Even though you are social distancing, it is very important for your safety and mental health that you regularly communicate with other people.

Call and chat with family and friends regularly, especially if you live alone.  It is important to have real conversations and use your voice.  Conversations are an essential part of postponing dementia. Just because you are social distancing yourself from other people, you do not want to let yourself mentally deteriorate.

Use FaceTime, Skype, Zoom or WhatsApp to have video chats with family members.  It is a great way to stay in touch with grandchildren and other members of the family.

If you have no one who can check on you regularly, you may want to try an automated daily phone call check-in service such as iamfine.  They will place a daily call to you to make sure you are OK.  It is an invaluable service for people who live alone.  During the months of March and April 2020, they have offered to waive their monthly fee temporarily, since so many people are feeling isolated.  To get the free temporary service, people should enter the Code APRIL2020 when they sign up. 

In addition, you may want to send out personal notes and emails to friends, as well as stay active on social media, such as Facebook, Instagram and Twitter.  My daughters text me nearly every day and they call me periodically.  I also chat weekly with my sister and father, and occasionally have phone conversations with friends.  Since I have a husband, I live with someone I talk with daily. I have also read reports of people who moved in with friends or relatives before the virus became widespread, just so they would have companionship.  They call them "quarantine friends" or their "quarantine squad."

How to Safely Get Fresh Air and Exercise

Social Distancing does not mean you cannot go outside.  If you have a yard, balcony or patio, enjoy some time outside whenever possible.  Open your windows in good weather and let in some fresh air. Enjoy a little sunshine.

Take a walk or a hike, keeping a six foot space between you and other people.

A friend of mine and I often walk around a small neighborhood golf course. We drive to our favorite meeting place in separate cars and we stay five or six feet apart as we walk.  We both have seriously ill husbands, so we are extra careful. We wear gloves and, sometimes, I wear a scarf wrapped over my lower face, to keep myself from touching my mouth or nose.  Just as I do when I go to the grocery store, after the walk I lay my gloves on the dashboard of my car, remove my scarf and use hand sanitizer on my hands and around the edges of my nostril and mouth.

Another way to get exercise is to use free weights or exercise videos, following along at home.

Be sure to wipe down any home exercise equipment you use, before and after you handle it, especially if anyone else may use it after you, even someone in your household.   (Ad)

How to Quarantine Someone in Your Family

The time may come when one person in your family is ill with the coronavirus or another contagious disease, but everyone else is healthy. How can you care for them, while keeping yourself and other family members safe?  Here are some suggestions:

The ill person should stay in a separate room, and not share a bed or anything else with other people.

If possible, have a designated bathroom that only they use.

Everyone should be especially careful about hand-washing and using hand sanitizer. Everything possible should be wiped down with sanitizing wipes several times a day, including doorknobs, counters, bathroom fixtures, etc.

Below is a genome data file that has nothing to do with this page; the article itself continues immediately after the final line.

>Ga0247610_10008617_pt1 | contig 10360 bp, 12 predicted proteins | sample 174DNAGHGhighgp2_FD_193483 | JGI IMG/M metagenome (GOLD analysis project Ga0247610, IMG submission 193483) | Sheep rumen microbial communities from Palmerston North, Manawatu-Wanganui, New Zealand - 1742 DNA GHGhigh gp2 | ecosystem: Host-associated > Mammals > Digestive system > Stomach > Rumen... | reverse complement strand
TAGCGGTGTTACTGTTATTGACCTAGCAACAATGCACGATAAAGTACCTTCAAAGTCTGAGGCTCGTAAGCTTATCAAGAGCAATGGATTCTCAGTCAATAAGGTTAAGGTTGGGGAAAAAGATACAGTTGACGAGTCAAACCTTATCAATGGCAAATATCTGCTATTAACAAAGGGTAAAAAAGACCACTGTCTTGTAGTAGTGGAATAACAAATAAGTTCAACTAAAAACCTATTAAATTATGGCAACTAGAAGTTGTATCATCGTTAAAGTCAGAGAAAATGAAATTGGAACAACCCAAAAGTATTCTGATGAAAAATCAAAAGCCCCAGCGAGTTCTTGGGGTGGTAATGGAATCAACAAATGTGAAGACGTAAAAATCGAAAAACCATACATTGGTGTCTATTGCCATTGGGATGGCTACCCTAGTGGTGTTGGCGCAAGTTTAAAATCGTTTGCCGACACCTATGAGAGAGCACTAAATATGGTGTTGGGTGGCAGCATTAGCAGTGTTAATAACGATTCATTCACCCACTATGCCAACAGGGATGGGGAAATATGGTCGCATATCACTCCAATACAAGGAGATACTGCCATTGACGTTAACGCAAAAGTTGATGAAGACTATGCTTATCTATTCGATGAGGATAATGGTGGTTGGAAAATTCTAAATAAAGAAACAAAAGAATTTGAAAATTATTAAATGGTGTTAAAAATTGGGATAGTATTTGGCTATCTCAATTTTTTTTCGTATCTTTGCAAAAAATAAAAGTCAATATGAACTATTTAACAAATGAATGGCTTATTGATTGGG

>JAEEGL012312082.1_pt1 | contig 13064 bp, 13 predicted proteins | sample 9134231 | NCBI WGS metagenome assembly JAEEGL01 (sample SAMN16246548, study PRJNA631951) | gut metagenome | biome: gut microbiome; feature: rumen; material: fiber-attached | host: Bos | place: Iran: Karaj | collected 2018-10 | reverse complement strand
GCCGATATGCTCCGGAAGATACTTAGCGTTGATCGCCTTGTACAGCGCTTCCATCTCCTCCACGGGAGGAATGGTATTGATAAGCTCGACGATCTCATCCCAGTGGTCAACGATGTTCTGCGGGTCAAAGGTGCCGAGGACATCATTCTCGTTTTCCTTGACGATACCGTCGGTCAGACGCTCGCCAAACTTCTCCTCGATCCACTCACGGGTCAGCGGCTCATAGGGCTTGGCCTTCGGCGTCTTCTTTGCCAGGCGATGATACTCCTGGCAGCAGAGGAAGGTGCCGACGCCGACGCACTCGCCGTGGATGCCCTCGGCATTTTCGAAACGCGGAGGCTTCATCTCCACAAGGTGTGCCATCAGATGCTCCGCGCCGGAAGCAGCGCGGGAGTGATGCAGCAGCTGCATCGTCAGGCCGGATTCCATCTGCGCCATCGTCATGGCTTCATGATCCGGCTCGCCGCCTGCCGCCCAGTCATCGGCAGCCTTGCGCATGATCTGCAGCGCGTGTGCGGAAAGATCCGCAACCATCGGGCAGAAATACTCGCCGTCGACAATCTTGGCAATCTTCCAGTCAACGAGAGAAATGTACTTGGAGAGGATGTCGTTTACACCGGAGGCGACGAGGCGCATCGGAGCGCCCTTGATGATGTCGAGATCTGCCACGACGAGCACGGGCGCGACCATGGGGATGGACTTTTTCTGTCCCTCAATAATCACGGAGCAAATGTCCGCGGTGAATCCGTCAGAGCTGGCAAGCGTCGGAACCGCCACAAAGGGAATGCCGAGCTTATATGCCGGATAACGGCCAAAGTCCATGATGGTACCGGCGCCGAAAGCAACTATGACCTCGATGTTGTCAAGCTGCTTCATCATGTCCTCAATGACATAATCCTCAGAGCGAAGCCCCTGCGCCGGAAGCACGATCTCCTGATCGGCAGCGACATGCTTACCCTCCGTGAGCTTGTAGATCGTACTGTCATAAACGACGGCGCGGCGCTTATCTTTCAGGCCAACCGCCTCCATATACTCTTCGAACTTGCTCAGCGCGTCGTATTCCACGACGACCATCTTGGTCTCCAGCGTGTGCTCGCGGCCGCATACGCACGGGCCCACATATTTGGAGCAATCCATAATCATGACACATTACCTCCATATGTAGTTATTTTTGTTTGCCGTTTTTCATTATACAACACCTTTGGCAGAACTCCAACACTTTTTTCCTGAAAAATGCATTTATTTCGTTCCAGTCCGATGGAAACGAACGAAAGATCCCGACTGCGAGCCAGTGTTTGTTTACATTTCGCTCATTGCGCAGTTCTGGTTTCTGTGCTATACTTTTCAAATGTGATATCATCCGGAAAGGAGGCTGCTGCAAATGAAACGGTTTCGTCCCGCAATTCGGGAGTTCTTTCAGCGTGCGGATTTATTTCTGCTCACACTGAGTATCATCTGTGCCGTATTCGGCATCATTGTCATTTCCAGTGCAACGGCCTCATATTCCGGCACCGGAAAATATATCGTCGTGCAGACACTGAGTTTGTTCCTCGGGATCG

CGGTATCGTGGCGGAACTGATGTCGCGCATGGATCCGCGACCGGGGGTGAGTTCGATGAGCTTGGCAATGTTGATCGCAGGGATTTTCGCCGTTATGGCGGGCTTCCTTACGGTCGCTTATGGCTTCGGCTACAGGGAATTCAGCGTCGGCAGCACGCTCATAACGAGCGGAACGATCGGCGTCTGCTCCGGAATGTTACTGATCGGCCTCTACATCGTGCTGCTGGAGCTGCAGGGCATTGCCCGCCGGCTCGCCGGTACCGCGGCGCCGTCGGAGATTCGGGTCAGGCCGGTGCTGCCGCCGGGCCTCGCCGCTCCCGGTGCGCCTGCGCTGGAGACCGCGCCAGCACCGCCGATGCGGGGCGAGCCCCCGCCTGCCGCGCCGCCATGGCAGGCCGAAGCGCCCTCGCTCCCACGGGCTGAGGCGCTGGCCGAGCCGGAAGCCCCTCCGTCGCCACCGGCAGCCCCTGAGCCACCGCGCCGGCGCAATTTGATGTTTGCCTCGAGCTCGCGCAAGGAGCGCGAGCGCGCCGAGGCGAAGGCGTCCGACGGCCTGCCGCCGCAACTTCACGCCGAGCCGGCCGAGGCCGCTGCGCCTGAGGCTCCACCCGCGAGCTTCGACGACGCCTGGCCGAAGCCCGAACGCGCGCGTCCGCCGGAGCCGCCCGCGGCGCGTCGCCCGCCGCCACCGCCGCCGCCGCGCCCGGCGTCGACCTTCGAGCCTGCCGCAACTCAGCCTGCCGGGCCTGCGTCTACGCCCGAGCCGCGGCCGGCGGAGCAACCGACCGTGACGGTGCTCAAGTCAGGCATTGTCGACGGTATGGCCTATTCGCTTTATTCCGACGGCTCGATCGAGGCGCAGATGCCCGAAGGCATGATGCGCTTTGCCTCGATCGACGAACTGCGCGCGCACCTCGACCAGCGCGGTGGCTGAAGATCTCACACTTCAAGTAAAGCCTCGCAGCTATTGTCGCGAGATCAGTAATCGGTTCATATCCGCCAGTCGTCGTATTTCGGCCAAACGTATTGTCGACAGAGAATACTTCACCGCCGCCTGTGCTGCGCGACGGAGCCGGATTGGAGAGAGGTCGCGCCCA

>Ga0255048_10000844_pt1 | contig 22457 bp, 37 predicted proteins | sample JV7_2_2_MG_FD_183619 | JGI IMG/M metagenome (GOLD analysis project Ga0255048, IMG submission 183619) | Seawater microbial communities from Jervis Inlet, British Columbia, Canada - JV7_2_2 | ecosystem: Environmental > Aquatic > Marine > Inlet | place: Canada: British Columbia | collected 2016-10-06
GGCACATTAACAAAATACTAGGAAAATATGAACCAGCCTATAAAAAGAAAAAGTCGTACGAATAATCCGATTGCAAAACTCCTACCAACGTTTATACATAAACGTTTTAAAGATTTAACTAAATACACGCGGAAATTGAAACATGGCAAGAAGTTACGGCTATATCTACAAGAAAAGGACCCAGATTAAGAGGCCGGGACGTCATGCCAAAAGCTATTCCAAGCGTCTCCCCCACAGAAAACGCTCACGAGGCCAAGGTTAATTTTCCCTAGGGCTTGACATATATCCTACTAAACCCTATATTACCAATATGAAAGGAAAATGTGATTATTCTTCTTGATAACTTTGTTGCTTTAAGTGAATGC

Food should be left for the sick person by the door to their room, or placed on a table just inside the door, while the caregiver maintains a distance of six feet or more from the sick person.  They should have their own dishes, which are washed separately as soon as they are finished eating, or placed in the dishwasher to be sterilized.  The caregiver should wear rubber gloves while handling the dishes, and then the gloves should be washed off. Whenever the caregiver must approach the sick person, they should wear gloves and a mask.  However, they should maintain a safe distance unless it is absolutely necessary they get closer.

If the person is seriously ill, has a high fever, is becoming dehydrated or having trouble breathing, call your doctor and follow their directions to take the patient to a hospital, where they can get the care they need.  This will also protect the rest of the family. 

How to Get Medical Care While Maintaining Social Distancing

If you or someone in your family needs to go to a hospital or to see a physician, do NOT show up at your doctor's office or the local urgent care facility or hospital unless you CALL AHEAD.  Some facilities have special, separate locations or entrances for suspected cases of coronavirus and people with other highly contagious diseases.  This is to keep contagious patients separate from people who may be having a baby, a heart attack, stroke, broken bone, or other routine medical event. 

Even if you are seeing the doctor for a common health condition, you want to be sure you are using the correct location and entrance.  You do not want to walk into a lobby full of highly contagious people if you are not sick, and you do not want to contaminate a room full of healthy people, if you are sick.

Do Your Research

Stay up-to-date on information about the coronavirus or any other contagious disease which may be going around.  Watch for news stories on major news networks such as ABC, CBS, NBC, PBS and the BBC.  Cable stations may also carry stories about Covid-19 and other contagious diseases, but they are more likely to have a political bias, which can affect what they report and even cause a delay in getting life-saving information.  It is better to get an excessive amount of accurate information, than miss an important report because of the political bias of your news source.  In particular, you may want to watch your local news stations for any special instructions or information which could pertain specifically to your state or community.

You may also want to read my related article:

Coronavirus Quarantine: Seniors Should Prepare for Covid-19

To learn more about common medical problems as we age, Medicare, Social Security, financial planning, where to retire and more, use the tabs or pull down menu at the top of the page to find links to hundreds of additional helpful articles.